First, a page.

genetics summary - - prion- infectious protein Aristotle...

Info iconThis preview shows pages 1–2. Sign up to view the full content.

View Full Document Right Arrow Icon
- prion- infectious protein Aristotle thought that plants gain mass by taking it from the soil but that was disproven by Helmont who did an experiment where he grew a plants over 5 years and only added water. The soil weighed the same while the plant mass grew- he disproved the hypothesis - Strong inference: 1.Devise multiple hypotheses. 2. Design experiment(s) to eliminate one or more of the hypotheses. 3. Carry out the experiments in a manner that gives a clean result (reliable). 4. Repeat. Refine hypotheses. - Experiment to figure out how info is transferred from cells- Living S cells injected > mouse dies, living R cells> mouse lives, killed S cells> mouse lives, killed S cells and living R cells> mouse dies and living S cells found in blood. DNA destroyed in S cells causes the mouse to live bc it kills the S cell - Nucleotides- sugar backbone. 2’ OH- ribose. 2’ H- deoxyribose. Purines- Adenine, Guanine. Pyrimidines- cytosine, thymine (DNA), uracil (RNA) - A strand is formed by covalently bonded nucleotides and 2 strands are connected by hydrogen bonds= DNA. Purine pairs with a Pyrimidine - DNA stores information, but does not do anything. The information must be expressed to be useful. - A gene in DNA is composed of: promoter, coding region, terminator, non-gene DNA - 5 Perspectives of a gene: 1) - Genes act as units of heredity 2)Genes are seen as a cause of disease 3)Genes code for proteins 4)Genes act as switches, controlling development (Ex . babies) 5) Genes are replicators (selfish gene) - Sickle-cell anemia is caused by a single nucleotide change in the hemoglobin gene . (Glu becomes Val) (cause of disease) - Proteins act as enzymes, structural support, transporters, signals - Viruses infect living cells, take over, and produce more virus. - transposon- A segment of DNA that is capable of independently replicating itself and inserting the copy into a new position within the same or another chromosome or plasmid. Transposons act somewhat similarly to viruses and in humans are an underlying cause of hemophilia, certain cancers, and other diseases. In other organisms, they can become a permanent and even beneficial part of the genome, as in maize corn, where transposons account for half the genome, and certain bacteria, where genes for antibiotic resistance can spread by means of transposons. Transposase makes a staggered cut at the target site producing sticky ends, cuts out the transposon and ligates it into the target site. A DNA polymerase fills in the resulting gaps from the sticky ends and DNA ligase closes the sugar-phosphate backbone. This results in target site duplication and the insertion sites of DNA transposons may be identified by short direct repeats (a staggered cut in the target DNA filled by DNA polymerase) followed by inverted repeats (which are important for the transposon excision by transposase). (kerns mosaics= transposition during development) - Living organisms must fill all of these: 1) They must have organization. 2) They must have metabolism 3) they must respond to the environment 4) they must be able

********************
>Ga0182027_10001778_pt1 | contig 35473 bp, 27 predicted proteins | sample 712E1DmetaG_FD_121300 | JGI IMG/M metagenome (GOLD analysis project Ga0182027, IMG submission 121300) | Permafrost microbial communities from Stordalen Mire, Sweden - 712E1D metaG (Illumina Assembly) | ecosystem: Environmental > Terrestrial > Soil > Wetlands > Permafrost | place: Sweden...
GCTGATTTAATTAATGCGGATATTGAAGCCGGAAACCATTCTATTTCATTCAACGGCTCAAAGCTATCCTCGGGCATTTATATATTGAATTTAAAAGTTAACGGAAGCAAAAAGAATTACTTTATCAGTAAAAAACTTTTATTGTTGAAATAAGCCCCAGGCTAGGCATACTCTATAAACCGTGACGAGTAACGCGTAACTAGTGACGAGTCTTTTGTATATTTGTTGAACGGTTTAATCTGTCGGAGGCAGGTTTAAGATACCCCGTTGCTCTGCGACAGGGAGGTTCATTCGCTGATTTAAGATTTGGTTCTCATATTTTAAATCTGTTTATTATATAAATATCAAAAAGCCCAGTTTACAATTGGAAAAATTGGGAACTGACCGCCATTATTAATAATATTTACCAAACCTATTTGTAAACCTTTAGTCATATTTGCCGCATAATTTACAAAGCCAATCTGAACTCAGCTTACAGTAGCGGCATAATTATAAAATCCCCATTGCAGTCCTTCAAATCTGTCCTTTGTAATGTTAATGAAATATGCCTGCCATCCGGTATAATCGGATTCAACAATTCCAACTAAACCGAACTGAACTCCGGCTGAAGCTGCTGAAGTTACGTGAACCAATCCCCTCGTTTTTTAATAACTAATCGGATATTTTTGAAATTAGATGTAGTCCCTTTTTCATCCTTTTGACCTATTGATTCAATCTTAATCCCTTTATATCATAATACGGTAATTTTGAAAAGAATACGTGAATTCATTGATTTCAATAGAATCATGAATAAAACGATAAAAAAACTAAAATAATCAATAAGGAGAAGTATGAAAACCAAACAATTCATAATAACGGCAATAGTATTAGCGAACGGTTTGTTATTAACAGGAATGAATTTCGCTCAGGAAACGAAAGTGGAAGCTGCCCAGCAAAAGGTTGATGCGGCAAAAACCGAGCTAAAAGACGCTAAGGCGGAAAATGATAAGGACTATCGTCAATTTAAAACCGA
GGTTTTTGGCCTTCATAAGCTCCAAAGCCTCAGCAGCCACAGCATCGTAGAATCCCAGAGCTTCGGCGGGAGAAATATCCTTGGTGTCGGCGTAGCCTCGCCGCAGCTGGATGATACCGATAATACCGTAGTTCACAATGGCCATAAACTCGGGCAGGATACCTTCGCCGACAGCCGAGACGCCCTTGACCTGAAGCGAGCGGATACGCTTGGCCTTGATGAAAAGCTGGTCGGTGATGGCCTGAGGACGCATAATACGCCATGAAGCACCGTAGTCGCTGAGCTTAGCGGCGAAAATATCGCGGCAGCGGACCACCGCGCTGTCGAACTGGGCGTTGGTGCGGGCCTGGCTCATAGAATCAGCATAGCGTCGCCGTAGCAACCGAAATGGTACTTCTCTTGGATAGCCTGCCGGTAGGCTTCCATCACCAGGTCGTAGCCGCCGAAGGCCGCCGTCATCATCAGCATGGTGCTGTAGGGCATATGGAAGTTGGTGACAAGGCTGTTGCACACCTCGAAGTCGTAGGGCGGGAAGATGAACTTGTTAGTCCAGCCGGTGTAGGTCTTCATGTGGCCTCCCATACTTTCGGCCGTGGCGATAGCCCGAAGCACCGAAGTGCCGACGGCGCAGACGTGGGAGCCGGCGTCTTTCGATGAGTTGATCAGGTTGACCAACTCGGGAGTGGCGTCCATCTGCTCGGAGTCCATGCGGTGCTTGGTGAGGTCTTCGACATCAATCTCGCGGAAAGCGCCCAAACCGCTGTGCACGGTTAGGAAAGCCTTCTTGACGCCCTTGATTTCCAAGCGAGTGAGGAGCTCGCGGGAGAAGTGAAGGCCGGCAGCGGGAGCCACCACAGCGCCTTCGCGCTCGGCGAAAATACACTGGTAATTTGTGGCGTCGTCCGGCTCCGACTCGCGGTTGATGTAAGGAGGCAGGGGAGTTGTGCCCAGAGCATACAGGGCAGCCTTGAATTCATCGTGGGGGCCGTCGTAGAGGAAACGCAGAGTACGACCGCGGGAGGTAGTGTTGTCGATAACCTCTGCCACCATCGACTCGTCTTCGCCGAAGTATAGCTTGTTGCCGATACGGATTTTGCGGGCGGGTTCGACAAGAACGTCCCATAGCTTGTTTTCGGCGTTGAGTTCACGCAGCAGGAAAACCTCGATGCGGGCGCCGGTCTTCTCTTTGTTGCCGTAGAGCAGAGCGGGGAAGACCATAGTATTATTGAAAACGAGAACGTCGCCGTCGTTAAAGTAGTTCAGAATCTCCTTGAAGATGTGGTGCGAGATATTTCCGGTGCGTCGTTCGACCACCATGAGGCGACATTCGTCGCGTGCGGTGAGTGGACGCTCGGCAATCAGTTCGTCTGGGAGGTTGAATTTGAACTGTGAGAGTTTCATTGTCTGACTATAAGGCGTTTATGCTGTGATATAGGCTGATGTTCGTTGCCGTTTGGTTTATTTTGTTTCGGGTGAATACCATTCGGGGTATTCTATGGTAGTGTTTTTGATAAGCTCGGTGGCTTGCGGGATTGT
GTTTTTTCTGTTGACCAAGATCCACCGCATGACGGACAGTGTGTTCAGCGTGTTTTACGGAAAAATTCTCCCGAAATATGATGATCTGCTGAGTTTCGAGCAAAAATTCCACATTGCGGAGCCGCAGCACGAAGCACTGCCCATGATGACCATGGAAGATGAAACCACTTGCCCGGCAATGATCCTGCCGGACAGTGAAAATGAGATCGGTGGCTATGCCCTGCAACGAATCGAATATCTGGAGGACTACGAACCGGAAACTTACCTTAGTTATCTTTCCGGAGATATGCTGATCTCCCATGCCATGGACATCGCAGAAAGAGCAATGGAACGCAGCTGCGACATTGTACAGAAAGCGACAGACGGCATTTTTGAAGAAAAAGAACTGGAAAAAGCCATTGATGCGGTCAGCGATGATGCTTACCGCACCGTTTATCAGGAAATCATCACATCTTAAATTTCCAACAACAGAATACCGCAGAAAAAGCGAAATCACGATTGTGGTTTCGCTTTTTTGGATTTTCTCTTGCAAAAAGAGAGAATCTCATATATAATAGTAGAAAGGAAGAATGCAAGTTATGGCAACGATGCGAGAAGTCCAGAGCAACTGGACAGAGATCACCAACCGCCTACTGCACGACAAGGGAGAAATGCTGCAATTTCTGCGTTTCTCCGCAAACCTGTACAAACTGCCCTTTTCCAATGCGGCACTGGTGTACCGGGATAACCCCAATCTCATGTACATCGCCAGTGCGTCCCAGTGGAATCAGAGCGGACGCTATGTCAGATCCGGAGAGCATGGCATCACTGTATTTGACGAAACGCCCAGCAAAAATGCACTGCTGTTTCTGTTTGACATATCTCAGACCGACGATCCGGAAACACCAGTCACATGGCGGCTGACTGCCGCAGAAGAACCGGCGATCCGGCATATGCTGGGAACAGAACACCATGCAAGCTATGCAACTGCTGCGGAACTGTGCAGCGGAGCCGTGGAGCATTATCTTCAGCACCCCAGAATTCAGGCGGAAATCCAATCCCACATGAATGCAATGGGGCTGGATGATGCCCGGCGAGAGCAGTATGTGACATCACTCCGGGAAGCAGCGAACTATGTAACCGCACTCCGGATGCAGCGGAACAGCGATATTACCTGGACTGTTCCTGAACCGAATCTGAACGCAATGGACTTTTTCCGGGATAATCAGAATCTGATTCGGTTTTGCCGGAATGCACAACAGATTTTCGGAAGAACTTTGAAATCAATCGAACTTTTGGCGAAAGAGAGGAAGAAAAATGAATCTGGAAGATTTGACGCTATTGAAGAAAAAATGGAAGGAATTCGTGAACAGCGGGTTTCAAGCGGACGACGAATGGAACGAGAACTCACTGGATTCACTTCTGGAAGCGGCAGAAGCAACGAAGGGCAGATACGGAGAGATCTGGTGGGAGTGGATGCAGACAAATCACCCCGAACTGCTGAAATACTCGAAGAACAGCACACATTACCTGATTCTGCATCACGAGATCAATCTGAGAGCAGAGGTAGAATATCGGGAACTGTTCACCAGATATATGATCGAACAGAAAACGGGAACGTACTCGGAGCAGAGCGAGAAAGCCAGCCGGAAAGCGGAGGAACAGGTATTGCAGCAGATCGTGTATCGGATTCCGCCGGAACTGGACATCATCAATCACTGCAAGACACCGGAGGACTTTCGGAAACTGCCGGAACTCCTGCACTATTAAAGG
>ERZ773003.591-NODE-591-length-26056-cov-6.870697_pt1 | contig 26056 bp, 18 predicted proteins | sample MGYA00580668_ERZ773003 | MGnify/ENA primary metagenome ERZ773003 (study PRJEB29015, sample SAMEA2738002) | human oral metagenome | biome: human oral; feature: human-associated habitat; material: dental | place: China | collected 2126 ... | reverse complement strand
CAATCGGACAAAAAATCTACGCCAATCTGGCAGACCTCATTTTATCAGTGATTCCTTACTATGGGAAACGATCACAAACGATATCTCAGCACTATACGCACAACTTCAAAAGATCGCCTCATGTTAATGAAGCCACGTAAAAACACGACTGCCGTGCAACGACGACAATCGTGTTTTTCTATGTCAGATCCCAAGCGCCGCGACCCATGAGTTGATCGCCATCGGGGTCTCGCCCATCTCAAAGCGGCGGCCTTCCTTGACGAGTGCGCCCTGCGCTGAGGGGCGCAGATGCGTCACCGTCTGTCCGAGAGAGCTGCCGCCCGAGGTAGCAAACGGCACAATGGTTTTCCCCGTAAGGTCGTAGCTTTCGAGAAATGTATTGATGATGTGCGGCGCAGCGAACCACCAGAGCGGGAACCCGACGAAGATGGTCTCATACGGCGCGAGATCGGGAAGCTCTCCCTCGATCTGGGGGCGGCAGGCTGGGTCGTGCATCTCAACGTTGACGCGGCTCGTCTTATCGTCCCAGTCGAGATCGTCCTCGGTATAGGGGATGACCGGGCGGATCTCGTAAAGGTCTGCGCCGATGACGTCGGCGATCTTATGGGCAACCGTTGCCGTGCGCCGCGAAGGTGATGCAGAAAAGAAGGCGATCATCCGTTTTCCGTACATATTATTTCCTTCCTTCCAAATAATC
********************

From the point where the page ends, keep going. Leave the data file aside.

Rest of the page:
Background image of page 1

Info iconThis preview has intentionally blurred sections. Sign up to view the full version.

View Full DocumentRight Arrow Icon
Image of page 2
This is the end of the preview. Sign up to access the rest of the document.

Page1 / 3

genetics summary - - prion- infectious protein Aristotle...

This preview shows document pages 1 - 2. Sign up to view the full document.

View Full Document Right Arrow Icon
Ask a homework question - tutors are online